In 1833, she was the only woman to speak at the American Anti-Slavery Society’s meeting in Philadelphia. She tested the language of the society’s constitution and fortified support when many delegates were doubtful. Just 4 days later, Mott and approximately 30 other black and white women founded the Philadelphia Female Anti-Slavery Society, a place for women’s voices to be heard for the cause. Modeling their society after male organizations, the PFASS drafted a constitution and established an administrative body. Like other women’s auxiliaries they embarked on the traditional spectrum of activities: “the women raised funds for the Liberator and for the American Anti-Slavery Society.
Throughout her life, Harriet Tubman was a slave, nurse, spy, and a crucial aspect of the Underground Railroad. Helping to get people out of slavery and into freedom, Tubman changed the lives of many people. Before her tragic death in March of 1913, Harriet spent her later years supporting the poor individuals who were once slaves. Her great actions as an individual and charismatic qualities are what separated her and made her stand out. The things we discovered and acknowledged about Harriet Tubman will forever live on.
Frances Ellen Watkins Harper was born in 1825 in Baltimore, Maryland. She was the daughter of free black parents, who died when she was still young. She was raised by her educated uncle, William Watkins. Harper attended a school run by her uncle and after she graduated she taught in different schools. Even though she was a free black woman, she still fought against slavery and was an activist in an antislavery organization and a women’s right movement.
Ray was born in New York City on January 13, 1850 to Charlotte and Reverend Charles Bennett Ray. She was one of seven kids, growing up with two sisters and four brothers. Charlotte was the youngest of three girls. Her first years were spent in New York City but soon after in the 1860s Ray and her family moved to Washington, D.C. where she started school at the Institution for the Education of Colored Youth. This was the only school in the area that allowed African American girls.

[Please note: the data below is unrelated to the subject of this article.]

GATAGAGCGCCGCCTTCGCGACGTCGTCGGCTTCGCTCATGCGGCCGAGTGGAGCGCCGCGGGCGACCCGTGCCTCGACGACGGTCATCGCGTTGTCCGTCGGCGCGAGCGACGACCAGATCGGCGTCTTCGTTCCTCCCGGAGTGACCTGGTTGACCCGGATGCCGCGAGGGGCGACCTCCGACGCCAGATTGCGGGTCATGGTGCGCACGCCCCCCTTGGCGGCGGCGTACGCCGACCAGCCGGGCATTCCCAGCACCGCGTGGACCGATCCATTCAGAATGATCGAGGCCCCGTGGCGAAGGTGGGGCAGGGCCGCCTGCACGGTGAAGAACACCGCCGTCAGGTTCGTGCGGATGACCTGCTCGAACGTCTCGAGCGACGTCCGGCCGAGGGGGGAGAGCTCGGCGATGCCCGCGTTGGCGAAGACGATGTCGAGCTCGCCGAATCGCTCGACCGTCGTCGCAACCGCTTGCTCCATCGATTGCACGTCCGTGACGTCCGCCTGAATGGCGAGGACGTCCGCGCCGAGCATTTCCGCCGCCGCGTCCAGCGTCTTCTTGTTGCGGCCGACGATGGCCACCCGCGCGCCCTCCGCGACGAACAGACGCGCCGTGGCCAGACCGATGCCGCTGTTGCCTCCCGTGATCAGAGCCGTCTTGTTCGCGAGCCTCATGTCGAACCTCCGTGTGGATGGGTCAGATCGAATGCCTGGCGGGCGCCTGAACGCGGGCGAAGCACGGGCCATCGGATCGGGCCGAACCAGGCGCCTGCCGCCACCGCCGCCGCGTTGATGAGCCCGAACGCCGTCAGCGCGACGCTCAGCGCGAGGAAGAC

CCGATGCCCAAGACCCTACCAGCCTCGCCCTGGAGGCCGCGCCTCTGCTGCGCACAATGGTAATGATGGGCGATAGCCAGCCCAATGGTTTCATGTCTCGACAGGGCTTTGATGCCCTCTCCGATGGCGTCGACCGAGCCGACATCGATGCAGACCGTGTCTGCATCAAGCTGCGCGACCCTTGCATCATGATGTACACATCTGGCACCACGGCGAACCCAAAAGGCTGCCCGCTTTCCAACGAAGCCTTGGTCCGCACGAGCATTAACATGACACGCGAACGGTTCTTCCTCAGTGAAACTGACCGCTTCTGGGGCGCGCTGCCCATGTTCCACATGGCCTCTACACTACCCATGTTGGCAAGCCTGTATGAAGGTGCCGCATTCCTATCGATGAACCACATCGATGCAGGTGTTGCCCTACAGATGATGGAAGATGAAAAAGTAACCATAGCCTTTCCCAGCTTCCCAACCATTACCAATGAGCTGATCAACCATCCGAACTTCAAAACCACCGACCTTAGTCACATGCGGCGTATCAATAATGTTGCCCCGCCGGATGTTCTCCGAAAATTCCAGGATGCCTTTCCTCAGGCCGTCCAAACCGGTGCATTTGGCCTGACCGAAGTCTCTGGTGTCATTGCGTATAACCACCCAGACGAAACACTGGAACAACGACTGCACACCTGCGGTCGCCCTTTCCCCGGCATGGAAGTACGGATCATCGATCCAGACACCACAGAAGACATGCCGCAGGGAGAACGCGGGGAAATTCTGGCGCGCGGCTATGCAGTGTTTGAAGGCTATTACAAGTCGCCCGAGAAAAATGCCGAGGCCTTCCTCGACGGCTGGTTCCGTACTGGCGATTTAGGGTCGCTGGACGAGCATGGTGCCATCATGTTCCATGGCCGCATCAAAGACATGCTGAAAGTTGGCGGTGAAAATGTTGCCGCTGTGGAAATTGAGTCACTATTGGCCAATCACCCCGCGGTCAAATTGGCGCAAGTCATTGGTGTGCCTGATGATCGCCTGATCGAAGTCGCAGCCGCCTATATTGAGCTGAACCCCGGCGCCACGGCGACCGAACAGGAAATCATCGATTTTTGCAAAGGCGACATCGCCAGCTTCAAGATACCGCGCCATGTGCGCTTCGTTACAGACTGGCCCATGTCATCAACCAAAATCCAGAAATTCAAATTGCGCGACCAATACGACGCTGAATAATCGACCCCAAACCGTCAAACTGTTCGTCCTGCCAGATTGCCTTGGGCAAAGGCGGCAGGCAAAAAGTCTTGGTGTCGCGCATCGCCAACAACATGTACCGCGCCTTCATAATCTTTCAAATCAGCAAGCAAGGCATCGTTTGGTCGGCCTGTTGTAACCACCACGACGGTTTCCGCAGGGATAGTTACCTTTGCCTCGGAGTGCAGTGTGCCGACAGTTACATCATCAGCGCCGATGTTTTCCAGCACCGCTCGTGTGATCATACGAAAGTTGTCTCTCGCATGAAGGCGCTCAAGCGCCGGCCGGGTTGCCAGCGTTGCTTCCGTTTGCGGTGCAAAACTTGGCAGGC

Frederick Douglass was born Frederick Augustus Washington Bailey into slavery in Talbot County, Maryland, around 1818. It is unknown of the exact date of his birth. Later in life he chose to celebrate it on February 14. Douglass lived with his maternal grandmother, Betty Bailey. At a young age, Douglass was designated to live in the home of the plantation owners.
“In 1908, Mary co-founded the National Association of Colored Graduate Nurses with Adah B. Thomas. This organization attempted to uplift the standards and everyday lives of African-American registered nurses. The NACGN had a significant influence on eliminating racial discrimination in the registered
She was an American educator, stateswoman, philanthropist, humanitarian, and a civil rights activists best known for a starting a private school for African American girls in Daytona Beach, Florida. Mrs.Bethune didn’t come from a family who had already planned her whole life out, she had to work for it. Mrs.Bethune was always someone to fight for black freedom, as well as women’s rights. Mrs.Bethune served as president for 14 years leading campaigns against segregation and discrimination in the Nation Council of Negro Women, which was founded by Mrs.Bethune in the 1930s. In 1932, Mrs. Bethune was invited as a member of President Roosevelt’s Black Cabinet.
Wells was born a daughter to slaves in Mississippi. Six months after her birth their family was declared free through the Emancipation Proclamation. However they faced racial prejudices and discrimination. James Well, her father was a part of the Freedman’s Aid Society, which organized teachers from the North to teach in the schools in the South for African Americans free and their children. Along with starting up Shaw University, another school for freed blacks, this is where Wells received her early schooling but dropped out at the age of 16 when both of her parents and one of her siblings died due to yellow fever; this left Wells to take care of her other siblings.